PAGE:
Wednesday, May 14, 2008
Final Count Down
By Donna Anastasi
Donna raises and shows gerbils and is a certified AGS judge. Share in her gerbil show experiences.
|Click image to enlarge
Photo Courtesy Donna Anastasi
This gerbil is bathed, brushed and ready to show.
The New England Gerbil Show is just three anticipating days away. Everyone involved in the big event, coordinating, exhibiting and/or traveling great distances, is working through their own personalized to-do list. Mine reads like this:
On the gerbil conformation side – as head judge, print out judge’s manuals and quick reference guides. Review final gerbil entry list, just in, from the show secretary. Marvel at the record size (150 gerbils) and variety (many colors). Split out classes. Match up certified, probationary and assistant (youth) judges and assign to classes.
On the gerbil companion side – put together grab bag prizes for the winners of the “stupid gerbil trick” talent exhibition, including chinchilla dust and half coconut shell for gerbil dust baths, and other surprise gerbil-goodies I’ve been collecting in the past months.
Finish off the gerbil crafts to donate to the raffle, sell and swap. My daughter, Kate and I have taken over the kitchen table, using our insight into the mind of the gerbil to design “crazy houses” out of wood scraps from the mill store.
Bathe the gerbils. As promised, here’s how it’s done.
How to wash 20 gerbils in 60 minutes
We have two sinks in the bathroom and fill both with warm water to gerbil chest high level. I use Head & Shoulder’s shampoo, a gentle kitten shampoo is good, too. Have paper towels on hand and be prepared to work quickly and be ready for anything.
Step 1: Put a paper-thin layer of shampoo on your hands, put the gerbil in sink No. 1. Usually you will get one of two reactions, the gerbil will relax and look like it’s ready to linger all day or it goes springy on you. In either case, as soon as the gerbil’s fur is wet, rub the shampoo onto its fur, concentrating on the belly area, which is usually where staining occurs.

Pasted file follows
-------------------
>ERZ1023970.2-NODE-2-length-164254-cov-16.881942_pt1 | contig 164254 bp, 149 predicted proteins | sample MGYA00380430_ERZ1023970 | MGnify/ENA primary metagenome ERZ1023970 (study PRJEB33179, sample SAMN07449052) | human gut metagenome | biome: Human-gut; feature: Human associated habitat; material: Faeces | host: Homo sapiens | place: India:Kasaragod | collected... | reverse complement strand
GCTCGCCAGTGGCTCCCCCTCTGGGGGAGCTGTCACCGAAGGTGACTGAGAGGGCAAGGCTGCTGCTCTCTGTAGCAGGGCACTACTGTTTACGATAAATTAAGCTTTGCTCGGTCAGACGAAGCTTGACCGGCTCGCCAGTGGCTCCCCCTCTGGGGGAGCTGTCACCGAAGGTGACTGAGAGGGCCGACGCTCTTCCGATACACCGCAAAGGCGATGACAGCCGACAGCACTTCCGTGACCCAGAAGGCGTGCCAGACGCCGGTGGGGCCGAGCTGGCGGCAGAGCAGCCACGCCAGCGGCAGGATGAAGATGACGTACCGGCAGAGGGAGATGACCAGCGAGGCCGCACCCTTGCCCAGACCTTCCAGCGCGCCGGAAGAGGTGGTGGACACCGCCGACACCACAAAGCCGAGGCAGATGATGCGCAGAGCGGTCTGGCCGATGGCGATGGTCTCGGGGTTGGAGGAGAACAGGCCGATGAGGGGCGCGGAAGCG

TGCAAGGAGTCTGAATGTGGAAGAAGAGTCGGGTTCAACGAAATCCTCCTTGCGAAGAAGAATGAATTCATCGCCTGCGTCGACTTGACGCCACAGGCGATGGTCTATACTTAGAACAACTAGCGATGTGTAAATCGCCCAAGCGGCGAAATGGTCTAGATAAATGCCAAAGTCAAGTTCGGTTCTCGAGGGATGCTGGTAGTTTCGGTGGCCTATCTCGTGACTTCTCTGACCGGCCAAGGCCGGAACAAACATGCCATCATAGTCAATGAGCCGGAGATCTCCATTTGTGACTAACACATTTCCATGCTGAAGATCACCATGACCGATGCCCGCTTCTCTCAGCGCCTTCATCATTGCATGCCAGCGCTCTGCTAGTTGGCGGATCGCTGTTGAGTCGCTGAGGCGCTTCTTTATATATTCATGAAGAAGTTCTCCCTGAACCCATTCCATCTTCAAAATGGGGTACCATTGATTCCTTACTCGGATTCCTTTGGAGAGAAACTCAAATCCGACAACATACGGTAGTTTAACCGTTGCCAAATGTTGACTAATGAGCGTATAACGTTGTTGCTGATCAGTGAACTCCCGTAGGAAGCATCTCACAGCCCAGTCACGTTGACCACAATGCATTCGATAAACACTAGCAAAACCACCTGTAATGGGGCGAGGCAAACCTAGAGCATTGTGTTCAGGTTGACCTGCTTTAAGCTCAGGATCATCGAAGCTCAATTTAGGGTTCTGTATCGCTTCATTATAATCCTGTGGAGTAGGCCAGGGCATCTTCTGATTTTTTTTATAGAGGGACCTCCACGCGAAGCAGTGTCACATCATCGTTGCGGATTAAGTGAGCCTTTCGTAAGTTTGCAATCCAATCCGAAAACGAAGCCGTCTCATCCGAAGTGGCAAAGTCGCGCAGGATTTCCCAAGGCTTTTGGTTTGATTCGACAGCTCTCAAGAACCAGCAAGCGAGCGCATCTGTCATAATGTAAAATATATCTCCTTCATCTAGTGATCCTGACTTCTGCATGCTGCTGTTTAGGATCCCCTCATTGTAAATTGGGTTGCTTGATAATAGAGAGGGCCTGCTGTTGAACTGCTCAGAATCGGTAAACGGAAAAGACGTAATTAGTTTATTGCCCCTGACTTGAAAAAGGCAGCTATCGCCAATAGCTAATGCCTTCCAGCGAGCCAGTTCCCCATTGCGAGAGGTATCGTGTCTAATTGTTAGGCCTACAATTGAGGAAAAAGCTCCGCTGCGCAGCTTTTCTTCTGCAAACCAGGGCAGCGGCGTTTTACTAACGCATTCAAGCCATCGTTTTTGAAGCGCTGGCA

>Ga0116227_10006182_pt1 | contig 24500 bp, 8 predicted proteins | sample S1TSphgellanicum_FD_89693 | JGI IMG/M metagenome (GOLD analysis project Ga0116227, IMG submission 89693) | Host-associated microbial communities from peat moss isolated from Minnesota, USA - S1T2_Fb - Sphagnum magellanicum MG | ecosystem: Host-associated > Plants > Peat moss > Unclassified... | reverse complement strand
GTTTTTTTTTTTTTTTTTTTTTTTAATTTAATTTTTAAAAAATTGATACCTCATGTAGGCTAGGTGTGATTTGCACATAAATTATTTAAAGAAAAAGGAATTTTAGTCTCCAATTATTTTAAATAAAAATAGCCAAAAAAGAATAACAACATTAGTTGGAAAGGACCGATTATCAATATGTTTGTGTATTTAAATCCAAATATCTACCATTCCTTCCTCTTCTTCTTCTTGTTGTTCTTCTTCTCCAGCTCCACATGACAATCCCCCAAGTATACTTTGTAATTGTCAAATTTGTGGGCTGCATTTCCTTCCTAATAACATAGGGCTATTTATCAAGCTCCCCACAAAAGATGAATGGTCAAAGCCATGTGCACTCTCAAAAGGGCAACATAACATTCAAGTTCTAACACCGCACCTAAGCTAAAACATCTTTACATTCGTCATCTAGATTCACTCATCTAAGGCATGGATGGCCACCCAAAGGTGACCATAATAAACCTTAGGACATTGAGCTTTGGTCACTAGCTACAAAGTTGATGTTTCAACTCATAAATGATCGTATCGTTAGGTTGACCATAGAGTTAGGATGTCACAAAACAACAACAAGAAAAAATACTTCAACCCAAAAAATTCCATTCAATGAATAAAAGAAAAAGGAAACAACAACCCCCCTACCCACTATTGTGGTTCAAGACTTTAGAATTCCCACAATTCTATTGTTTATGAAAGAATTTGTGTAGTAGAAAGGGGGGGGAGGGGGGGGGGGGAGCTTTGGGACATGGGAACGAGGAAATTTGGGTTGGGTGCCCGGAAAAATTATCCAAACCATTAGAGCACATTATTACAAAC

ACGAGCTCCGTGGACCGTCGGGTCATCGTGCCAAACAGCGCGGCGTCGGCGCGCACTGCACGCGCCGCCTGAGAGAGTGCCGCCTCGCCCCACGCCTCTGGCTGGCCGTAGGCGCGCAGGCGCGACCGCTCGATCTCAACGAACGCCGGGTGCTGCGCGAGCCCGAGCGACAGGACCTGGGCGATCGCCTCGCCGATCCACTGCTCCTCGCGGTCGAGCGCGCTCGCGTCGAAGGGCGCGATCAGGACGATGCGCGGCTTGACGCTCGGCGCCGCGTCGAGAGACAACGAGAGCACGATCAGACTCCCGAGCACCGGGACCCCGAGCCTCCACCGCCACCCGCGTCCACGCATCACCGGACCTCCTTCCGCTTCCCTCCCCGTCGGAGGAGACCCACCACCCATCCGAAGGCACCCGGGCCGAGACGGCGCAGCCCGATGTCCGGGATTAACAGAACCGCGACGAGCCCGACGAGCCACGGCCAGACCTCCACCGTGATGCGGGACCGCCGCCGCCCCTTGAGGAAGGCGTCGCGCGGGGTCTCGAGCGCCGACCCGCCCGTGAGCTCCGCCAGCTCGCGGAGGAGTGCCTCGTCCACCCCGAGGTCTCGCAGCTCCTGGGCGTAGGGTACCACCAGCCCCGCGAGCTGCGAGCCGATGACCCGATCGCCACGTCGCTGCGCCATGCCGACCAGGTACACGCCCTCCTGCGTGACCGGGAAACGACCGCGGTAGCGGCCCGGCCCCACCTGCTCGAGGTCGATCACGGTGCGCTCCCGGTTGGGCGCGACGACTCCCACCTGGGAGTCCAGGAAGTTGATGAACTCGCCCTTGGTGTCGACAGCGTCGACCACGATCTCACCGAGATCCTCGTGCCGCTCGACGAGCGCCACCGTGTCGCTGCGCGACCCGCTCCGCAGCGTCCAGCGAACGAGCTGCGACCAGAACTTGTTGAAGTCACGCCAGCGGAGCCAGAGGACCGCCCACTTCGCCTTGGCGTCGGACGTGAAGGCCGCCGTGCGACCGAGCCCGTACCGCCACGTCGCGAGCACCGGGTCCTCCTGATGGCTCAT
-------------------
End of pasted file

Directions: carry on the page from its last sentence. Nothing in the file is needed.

Step 2: Take the gerbil out of sink No. 1 and put the gerbil into sink No. 2 for the final quick-rinse.
Step 3: Remove the gerbil from the sink and dry with paper towels. Then blow dry with a hair dryer set on warm-low, drying from the tail backward for extra fluffiness.
Step 4: Put the gerbil in its tank in front of a space heater or under a heat lamp. It is extremely important that the gerbil is warm until it’s fur is completely dry. And, it is important to heat only one corner of the tank so that the gerbil can move away if it gets overheated.
Step 5: Clean out the sinks, removing the poops (warm water seems to induce a lot of this). Wash the basins, refill them with fresh, clean, warm water, and move on to the next gerbil.
Step 6: When the gerbils are dry, offer them a dust bath. They will be unbelievably clean and soft after this gerbil spa treatment.
Pack up the gerbils. As the day draws to a close, I move the gerbils into a smaller, yet stimulating travel accommodation and pack them their own suitcase filled with carrots for supplemental liquid and their regular food and water from home, dust bath, dust bowl, slicker brush, cardboard, extra water bottles, show pens, white carefresh, etc.
Pack up the car. This involves retrieving items from the gerbil room, basement, back of closets and every corner of the house – the countless: Oh-I’ll-bring-that promises, raffle tickets, a money box, gerbil bingo, and other gerbil show necessities. As I tend to have the attention span of a gerbil at this stage in the game, I put each item in labeled bins in my GERBILS license-plated, gold-colored mini van as I find it.
Lastly, I take time to stop and smell the gerbils. OK, my true confession, the faint hay like scent of gerbil fur is one of my comfort smells, making them quite kissable. Especially now that they are bathed, chinchilla-dust fluffed and extra cuddly.
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Final Count Down